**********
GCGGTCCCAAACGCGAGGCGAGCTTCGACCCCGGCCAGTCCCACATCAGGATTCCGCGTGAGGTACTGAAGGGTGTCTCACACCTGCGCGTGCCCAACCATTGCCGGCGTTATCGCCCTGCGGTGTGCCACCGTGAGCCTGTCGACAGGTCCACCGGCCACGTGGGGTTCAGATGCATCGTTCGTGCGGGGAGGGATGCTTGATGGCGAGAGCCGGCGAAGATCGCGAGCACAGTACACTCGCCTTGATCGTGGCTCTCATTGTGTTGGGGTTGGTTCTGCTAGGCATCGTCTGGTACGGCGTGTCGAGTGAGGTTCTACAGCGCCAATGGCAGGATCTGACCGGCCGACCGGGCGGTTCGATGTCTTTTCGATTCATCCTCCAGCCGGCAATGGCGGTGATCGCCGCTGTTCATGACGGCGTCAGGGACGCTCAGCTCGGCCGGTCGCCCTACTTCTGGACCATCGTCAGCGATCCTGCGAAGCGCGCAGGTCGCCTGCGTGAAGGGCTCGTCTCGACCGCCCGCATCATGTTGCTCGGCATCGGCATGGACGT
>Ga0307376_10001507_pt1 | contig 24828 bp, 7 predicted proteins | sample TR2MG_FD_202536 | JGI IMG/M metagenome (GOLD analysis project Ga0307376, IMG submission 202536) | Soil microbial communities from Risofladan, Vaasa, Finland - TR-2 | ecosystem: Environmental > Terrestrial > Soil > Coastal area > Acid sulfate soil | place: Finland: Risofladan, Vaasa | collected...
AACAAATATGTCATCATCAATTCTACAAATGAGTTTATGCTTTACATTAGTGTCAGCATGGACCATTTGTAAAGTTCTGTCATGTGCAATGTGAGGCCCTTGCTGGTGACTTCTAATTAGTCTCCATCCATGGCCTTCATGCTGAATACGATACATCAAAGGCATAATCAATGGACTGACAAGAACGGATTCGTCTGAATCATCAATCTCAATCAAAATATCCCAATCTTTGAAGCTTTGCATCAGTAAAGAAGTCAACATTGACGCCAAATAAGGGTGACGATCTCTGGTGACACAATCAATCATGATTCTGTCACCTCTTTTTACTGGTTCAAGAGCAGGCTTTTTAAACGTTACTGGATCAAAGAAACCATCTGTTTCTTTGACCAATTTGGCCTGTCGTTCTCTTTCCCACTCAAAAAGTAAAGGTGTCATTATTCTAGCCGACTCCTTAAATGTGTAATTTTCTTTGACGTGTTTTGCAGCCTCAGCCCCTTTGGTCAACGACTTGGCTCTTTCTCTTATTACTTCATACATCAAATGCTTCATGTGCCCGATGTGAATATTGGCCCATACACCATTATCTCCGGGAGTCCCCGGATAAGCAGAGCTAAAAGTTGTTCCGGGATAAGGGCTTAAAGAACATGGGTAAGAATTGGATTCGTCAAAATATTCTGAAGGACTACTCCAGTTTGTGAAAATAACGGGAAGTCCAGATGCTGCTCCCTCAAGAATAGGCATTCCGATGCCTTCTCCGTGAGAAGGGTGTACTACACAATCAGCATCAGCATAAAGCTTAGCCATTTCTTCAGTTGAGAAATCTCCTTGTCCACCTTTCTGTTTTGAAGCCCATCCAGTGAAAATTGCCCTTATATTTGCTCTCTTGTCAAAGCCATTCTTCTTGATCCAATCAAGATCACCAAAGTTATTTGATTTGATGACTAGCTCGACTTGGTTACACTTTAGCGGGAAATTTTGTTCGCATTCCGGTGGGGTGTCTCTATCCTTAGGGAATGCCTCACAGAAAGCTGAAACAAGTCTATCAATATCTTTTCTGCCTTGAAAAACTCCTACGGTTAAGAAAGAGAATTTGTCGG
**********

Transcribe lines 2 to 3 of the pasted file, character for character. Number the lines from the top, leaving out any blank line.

>Ga0307376_10001507_pt1 | contig 24828 bp, 7 predicted proteins | sample TR2MG_FD_202536 | JGI IMG/M metagenome (GOLD analysis project Ga0307376, IMG submission 202536) | Soil microbial communities from Risofladan, Vaasa, Finland - TR-2 | ecosystem: Environmental > Terrestrial > Soil > Coastal area > Acid sulfate soil | place: Finland: Risofladan, Vaasa | collected...
AACAAATATGTCATCATCAATTCTACAAATGAGTTTATGCTTTACATTAGTGTCAGCATGGACCATTTGTAAAGTTCTGTCATGTGCAATGTGAGGCCCTTGCTGGTGACTTCTAATTAGTCTCCATCCATGGCCTTCATGCTGAATACGATACATCAAAGGCATAATCAATGGACTGACAAGAACGGATTCGTCTGAATCATCAATCTCAATCAAAATATCCCAATCTTTGAAGCTTTGCATCAGTAAAGAAGTCAACATTGACGCCAAATAAGGGTGACGATCTCTGGTGACACAATCAATCATGATTCTGTCACCTCTTTTTACTGGTTCAAGAGCAGGCTTTTTAAACGTTACTGGATCAAAGAAACCATCTGTTTCTTTGACCAATTTGGCCTGTCGTTCTCTTTCCCACTCAAAAAGTAAAGGTGTCATTATTCTAGCCGACTCCTTAAATGTGTAATTTTCTTTGACGTGTTTTGCAGCCTCAGCCCCTTTGGTCAACGACTTGGCTCTTTCTCTTATTACTTCATACATCAAATGCTTCATGTGCCCGATGTGAATATTGGCCCATACACCATTATCTCCGGGAGTCCCCGGATAAGCAGAGCTAAAAGTTGTTCCGGGATAAGGGCTTAAAGAACATGGGTAAGAATTGGATTCGTCAAAATATTCTGAAGGACTACTCCAGTTTGTGAAAATAACGGGAAGTCCAGATGCTGCTCCCTCAAGAATAGGCATTCCGATGCCTTCTCCGTGAGAAGGGTGTACTACACAATCAGCATCAGCATAAAGCTTAGCCATTTCTTCAGTTGAGAAATCTCCTTGTCCACCTTTCTGTTTTGAAGCCCATCCAGTGAAAATTGCCCTTATATTTGCTCTCTTGTCAAAGCCATTCTTCTTGATCCAATCAAGATCACCAAAGTTATTTGATTTGATGACTAGCTCGACTTGGTTACACTTTAGCGGGAAATTTTGTTCGCATTCCGGTGGGGTGTCTCTATCCTTAGGGAATGCCTCACAGAAAGCTGAAACAAGTCTATCAATATCTTTTCTGCCTTGAAAAACTCCTACGGTTAAGAAAGAGAATTTGTCGG